We can all hope the next progression leaves us feeling better than we do tonight.
Regardless of how it ended, this was, simply put, a magical season.
Early on, it felt like that magic could translate into the team’s first World Series appearance in 36 years. Christian Yelich, this year’s presumptive National League MVP, the man who carried the Brewers across the line so many times in the second half when no one else in the lineup could, gave the Brewers a 1-0 lead in the bottom of the first inning with a screaming line drive of a home run that barely got high enough off the ground to clear the fence.
Miller Park came unglued, and it felt like a continuation of Game 6 was in the cards. But the Dodgers lineup was too good -- and Jhoulys Chacin’s control too shaky -- for any momentum to last very long.
Manny Machado rebounded from a nightmare of a Game 6, starting his night with a surprise bunt single on a 3-2 count. Cody Bellinger followed that up by crushing a 2-2 two-seam fastball from Chacin that broke right over the middle of the plate. That gave the Dodgers a 2-1 lead that took the air out of Miller Park early.
That home run -- and the ringing double by Yasiel Puig that followed -- caused Craig Counsell to start warming Josh Hader in the 2nd inning. Chacin was able to get through the rest of the 2nd inning without allowing any more damage.
From there, Hader laregly dominated, throwing 3 shutout innings. His velocity did start to dip in the 3rd inning, though, and his control started to fade. He was able to work around a leadoff walk by getting a free out on a sacrifice bunt and striking out 2, but that -- and the need to try to get some offense going -- caused Counsell to pinch-hit for Hader and prevent him from pitching a 4th inning.
Multiple times, the Brewers threatened to tie the game, but couldn’t push that second run across. Travis Shaw led off the bottom of the 4th inning with an absolute rocket of a double off the wall that was measured at 108.7 mph, but was left stranded. In the next inning, a 2-out double by Lorenzo Cain chased Walker Buehler from the game, but a should-have-been double by Christian Yelich that would have tied the game was robbed by an incredible circus catch by Chris Taylor in left field.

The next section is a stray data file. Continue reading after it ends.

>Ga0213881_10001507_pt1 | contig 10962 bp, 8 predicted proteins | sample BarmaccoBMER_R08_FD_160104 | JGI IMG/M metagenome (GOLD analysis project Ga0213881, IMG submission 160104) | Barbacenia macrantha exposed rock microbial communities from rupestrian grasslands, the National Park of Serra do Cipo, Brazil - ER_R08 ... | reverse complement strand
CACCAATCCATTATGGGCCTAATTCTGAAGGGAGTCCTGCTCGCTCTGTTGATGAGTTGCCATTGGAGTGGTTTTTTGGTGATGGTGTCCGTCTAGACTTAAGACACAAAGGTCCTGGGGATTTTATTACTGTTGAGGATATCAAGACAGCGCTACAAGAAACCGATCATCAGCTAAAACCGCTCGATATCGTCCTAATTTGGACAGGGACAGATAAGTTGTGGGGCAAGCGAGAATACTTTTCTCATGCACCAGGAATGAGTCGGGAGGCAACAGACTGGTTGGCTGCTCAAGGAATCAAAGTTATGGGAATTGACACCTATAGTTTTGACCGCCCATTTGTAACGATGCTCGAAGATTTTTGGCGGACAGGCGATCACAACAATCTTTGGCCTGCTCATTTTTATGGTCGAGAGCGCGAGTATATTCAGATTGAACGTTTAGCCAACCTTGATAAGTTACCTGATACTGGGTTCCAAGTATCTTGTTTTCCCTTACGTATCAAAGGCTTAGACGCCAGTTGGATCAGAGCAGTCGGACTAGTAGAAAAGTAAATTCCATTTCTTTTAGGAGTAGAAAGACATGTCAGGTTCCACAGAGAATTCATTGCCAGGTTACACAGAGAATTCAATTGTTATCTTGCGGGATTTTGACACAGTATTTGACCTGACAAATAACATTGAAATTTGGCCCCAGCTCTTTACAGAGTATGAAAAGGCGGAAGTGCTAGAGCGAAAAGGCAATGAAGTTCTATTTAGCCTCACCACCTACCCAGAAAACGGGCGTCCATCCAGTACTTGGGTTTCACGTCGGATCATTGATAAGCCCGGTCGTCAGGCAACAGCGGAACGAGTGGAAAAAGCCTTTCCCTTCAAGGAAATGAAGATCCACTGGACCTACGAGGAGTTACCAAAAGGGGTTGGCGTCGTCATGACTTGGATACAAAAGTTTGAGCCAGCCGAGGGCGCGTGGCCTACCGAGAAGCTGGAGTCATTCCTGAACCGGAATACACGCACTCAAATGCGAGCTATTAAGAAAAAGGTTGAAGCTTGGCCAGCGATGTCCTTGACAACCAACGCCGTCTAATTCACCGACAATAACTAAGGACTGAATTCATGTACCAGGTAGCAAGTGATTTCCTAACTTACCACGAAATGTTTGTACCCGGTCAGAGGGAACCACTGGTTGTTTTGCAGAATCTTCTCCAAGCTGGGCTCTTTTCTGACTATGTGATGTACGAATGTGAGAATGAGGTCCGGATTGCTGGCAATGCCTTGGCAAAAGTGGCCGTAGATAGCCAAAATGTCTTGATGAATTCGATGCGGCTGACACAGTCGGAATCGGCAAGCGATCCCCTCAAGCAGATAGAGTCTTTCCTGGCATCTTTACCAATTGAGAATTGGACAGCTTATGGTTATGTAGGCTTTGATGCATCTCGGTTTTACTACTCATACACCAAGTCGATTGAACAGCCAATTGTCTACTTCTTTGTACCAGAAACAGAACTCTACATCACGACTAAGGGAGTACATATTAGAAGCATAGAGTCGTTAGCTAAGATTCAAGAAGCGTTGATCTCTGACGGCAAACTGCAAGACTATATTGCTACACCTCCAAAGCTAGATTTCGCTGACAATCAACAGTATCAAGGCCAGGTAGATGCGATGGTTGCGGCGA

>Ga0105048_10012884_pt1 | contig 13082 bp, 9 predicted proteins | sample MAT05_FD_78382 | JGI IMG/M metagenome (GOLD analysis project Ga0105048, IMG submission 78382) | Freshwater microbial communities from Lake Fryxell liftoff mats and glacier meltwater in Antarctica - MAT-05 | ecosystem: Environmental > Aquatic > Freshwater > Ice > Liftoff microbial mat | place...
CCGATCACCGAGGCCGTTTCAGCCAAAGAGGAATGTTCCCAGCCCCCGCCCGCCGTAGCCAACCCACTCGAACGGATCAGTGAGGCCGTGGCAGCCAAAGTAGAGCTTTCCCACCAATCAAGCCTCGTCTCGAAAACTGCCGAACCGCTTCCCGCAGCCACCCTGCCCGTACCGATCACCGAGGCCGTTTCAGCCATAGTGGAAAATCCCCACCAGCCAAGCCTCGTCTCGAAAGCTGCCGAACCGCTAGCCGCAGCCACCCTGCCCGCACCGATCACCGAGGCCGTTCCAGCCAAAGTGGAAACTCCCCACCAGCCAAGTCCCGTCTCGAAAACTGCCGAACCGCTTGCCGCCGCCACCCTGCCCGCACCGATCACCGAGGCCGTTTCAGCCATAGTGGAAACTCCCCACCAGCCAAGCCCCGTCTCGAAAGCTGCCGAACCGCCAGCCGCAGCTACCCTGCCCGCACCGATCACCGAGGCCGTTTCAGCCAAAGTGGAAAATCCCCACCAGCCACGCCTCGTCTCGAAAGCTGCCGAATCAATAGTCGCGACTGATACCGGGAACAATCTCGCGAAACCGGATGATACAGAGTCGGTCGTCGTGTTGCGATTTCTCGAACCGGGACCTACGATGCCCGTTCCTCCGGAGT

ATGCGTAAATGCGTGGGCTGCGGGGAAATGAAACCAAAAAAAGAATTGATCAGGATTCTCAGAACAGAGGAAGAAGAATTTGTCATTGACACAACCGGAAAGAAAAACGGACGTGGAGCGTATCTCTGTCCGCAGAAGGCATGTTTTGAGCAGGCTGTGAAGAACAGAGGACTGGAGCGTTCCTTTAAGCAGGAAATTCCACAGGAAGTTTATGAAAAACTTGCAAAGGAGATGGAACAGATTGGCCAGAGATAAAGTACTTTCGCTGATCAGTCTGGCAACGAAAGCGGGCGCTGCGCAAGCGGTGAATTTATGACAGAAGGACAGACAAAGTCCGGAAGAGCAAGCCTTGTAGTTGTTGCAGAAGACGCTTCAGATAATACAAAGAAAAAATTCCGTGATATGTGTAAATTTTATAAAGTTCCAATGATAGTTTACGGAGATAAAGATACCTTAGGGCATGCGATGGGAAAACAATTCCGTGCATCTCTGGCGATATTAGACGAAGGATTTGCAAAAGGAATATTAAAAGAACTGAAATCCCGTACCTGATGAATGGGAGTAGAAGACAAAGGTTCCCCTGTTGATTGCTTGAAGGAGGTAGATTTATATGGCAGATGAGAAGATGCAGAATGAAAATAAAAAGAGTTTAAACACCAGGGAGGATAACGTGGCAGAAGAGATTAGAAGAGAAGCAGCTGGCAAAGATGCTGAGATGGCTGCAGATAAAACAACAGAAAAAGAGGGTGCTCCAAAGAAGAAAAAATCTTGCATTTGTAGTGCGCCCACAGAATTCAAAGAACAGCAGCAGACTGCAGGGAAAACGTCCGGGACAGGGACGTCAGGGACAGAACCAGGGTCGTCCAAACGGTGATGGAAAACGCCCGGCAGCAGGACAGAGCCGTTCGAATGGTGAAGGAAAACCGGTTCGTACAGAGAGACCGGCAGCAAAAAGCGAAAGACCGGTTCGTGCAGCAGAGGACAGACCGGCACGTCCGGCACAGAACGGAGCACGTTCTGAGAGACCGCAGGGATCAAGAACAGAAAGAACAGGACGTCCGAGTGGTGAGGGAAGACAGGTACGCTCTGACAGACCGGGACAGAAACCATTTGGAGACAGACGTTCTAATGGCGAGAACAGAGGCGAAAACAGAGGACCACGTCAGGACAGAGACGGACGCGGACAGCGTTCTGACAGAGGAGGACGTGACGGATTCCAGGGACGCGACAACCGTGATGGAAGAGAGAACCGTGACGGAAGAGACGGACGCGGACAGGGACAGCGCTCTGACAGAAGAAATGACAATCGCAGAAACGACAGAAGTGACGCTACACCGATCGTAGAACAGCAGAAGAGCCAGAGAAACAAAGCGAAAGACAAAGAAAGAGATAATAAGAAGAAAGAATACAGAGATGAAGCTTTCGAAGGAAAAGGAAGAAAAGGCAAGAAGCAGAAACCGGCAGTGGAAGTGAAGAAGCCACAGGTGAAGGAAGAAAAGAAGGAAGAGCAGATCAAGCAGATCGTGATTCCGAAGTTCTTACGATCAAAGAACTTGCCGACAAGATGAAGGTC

If that didn’t crush the spirits of the Miller Park faithful, the next half inning did. With Hader out of the game, Xavier Cedeno was called on to face Max Muncy, but Muncy beat the shift by sneaking another single on a grounder just to the left of second base. Jeremy Jeffress replaced Cedeno, and after Justin Turner jumped on a first-pitch fastball for another single, Yasiel Puig dove for a ball that was out of the zone and hit it out of the park for a back-breaking 3-run home run to make the score 5-1 in favor of the Dodgers.
The Dodgers were 0-for-6 with runners in scoring position in Game 7 before that home run, and Puig was 0-for-5 with 5 strikeouts in his career against Jeffress. We could probably take those as cues that it just wasn’t meant to be for the Brewers.
From there, the offense was unable to mount a comeback. Ryan Madson nearly threw 2 hitless innings before Orlando Arcia singled with 2 outs in the bottom of the 7th inning, causing Dave Roberts to call for Kenley Jansen early. Jansen ended up throwing 1 1/3 hitless innings, striking out 3 while throwing 12 of his 15 pitches for strikes. Not taking any chances, Roberts used Clayton Kershaw in the 9th inning to secure the final three outs.
The Dodgers entered the NLCS as heavy favorites, but the Brewers made them earn every inning of the past 7 games. There’s plenty of heartbreak in getting so close and seeing it slip away, but unlike 2011, this feels like it’s just the beginning for this group.